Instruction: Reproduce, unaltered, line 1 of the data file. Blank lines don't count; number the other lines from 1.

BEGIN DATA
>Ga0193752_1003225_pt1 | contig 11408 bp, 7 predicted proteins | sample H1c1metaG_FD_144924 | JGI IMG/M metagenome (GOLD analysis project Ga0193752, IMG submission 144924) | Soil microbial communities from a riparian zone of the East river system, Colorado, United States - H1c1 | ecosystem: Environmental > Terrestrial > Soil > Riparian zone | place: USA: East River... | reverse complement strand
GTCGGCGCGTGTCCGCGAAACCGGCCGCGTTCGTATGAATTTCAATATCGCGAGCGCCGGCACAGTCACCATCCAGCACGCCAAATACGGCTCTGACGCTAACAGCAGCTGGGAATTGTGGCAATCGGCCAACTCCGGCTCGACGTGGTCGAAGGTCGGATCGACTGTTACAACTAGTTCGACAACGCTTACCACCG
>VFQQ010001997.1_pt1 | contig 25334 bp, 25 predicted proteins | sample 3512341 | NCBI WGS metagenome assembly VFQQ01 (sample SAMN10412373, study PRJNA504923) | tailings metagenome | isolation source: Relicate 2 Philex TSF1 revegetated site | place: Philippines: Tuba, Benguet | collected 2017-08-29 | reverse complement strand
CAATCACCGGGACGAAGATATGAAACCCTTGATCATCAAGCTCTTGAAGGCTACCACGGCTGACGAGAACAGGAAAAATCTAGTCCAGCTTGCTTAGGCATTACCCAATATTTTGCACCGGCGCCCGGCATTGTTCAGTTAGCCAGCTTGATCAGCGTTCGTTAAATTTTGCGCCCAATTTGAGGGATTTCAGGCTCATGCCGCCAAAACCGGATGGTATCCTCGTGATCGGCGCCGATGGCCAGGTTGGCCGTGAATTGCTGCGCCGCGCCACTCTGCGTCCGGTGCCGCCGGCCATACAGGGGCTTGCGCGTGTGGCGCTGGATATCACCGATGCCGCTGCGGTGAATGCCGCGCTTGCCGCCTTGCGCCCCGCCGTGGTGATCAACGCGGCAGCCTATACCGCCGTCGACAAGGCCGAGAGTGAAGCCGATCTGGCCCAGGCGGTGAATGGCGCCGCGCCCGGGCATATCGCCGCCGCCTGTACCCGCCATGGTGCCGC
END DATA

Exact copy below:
>Ga0193752_1003225_pt1 | contig 11408 bp, 7 predicted proteins | sample H1c1metaG_FD_144924 | JGI IMG/M metagenome (GOLD analysis project Ga0193752, IMG submission 144924) | Soil microbial communities from a riparian zone of the East river system, Colorado, United States - H1c1 | ecosystem: Environmental > Terrestrial > Soil > Riparian zone | place: USA: East River... | reverse complement strand